“Dance is a song of the body. Either of joy or pain.” – Martha Grayham

Kathak originated in northwestern and central north India as a story telling tradition. This tradition was practiced by wandering monks who sang and enacted mythological stories in praise of a chosen deity at a public gathering, in a village square or temple premise. The performances occurred during social celebrations like birth, marriage, etc and on days of religious importance.

These storytellers were called the Kathakars. Hence the name Kathak.

As the tradition gained popularity, the dance style developed technically and thematically. A perfect synthesis of the Hindu story-telling tradition and the Persian dance style took place in the royal courts of the Mughal Sultans, allowing Kathak to evolve into a unique dance form with unusual characteristics like pirouettes and rhythmic tapping of the feet. The technique and presentation of Kathak is enhanced with the aware and sensuous royal Persian etiquette as well as the spiritually submissive innocence and beauty from the Hindu religious performance tradition.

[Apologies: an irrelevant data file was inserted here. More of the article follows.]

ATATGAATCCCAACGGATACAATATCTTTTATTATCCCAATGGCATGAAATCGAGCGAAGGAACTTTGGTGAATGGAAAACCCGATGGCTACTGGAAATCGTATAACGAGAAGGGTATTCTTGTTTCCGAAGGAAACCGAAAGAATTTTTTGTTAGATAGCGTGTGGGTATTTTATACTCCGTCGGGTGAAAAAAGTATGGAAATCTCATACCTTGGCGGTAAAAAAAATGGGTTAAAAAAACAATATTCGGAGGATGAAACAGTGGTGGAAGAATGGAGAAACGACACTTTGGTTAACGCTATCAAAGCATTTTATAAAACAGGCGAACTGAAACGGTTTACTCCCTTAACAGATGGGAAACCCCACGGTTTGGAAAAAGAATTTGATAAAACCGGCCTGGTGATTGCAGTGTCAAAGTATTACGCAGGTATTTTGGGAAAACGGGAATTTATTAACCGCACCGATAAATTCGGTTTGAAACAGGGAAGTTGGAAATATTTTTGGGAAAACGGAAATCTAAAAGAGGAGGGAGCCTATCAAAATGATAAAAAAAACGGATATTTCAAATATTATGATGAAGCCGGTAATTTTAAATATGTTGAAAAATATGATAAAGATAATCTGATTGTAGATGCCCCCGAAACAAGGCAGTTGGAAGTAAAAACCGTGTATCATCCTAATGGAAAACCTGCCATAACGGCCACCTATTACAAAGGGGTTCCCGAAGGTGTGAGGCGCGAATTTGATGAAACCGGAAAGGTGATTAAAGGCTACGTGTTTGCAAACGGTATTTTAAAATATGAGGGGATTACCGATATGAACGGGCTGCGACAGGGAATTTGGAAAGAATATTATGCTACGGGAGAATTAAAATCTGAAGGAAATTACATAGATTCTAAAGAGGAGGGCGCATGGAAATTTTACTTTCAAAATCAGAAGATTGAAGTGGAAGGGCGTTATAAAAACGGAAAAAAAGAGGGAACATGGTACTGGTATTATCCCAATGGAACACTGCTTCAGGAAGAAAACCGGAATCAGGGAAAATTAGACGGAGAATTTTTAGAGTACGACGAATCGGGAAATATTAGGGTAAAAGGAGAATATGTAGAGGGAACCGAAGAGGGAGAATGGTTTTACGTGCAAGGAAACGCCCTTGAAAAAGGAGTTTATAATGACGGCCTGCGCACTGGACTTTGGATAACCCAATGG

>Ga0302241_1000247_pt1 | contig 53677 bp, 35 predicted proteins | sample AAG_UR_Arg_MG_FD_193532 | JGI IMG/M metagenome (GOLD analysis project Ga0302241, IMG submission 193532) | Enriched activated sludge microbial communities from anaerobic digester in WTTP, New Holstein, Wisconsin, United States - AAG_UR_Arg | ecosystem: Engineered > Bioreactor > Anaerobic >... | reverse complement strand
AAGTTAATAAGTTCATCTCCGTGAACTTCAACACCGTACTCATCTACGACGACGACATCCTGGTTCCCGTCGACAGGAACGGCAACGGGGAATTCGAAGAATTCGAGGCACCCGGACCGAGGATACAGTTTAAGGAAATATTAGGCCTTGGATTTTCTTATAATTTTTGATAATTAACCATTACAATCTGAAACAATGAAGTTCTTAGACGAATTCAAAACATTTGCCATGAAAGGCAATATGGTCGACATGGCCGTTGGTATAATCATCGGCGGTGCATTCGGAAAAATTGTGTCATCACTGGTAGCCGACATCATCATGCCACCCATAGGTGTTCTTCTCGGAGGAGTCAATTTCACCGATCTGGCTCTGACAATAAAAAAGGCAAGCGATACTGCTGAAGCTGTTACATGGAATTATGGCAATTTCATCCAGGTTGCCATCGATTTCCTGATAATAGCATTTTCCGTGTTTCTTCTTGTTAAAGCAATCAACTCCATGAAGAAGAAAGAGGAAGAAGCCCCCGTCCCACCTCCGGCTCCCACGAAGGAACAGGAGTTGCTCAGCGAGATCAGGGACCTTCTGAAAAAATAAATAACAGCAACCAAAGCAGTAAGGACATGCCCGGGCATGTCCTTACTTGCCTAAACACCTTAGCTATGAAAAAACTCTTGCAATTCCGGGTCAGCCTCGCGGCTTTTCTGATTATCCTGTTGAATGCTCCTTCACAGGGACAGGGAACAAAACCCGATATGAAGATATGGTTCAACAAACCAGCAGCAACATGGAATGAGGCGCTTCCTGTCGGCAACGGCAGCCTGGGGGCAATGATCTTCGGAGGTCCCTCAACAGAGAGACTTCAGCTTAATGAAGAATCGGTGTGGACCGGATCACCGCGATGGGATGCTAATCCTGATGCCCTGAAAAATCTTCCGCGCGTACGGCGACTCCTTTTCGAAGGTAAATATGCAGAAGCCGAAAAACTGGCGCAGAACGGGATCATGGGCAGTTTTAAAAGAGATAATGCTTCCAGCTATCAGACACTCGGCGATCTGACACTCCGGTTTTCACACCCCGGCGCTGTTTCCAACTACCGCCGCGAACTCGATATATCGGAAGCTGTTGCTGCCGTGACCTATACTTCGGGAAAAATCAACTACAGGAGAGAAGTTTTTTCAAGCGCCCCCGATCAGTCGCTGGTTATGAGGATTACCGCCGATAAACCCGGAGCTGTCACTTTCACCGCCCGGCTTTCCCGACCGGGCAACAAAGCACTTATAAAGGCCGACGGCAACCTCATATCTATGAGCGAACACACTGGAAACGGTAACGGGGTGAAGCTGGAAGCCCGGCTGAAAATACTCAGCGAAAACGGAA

Kathak uses very simple hand gestures and less stylised and closer to real life expression or abhinaya. Because of the influence of two distinct cultures, Kathak can be presented in a Hindu costume or in an adaptation of a Persian costume.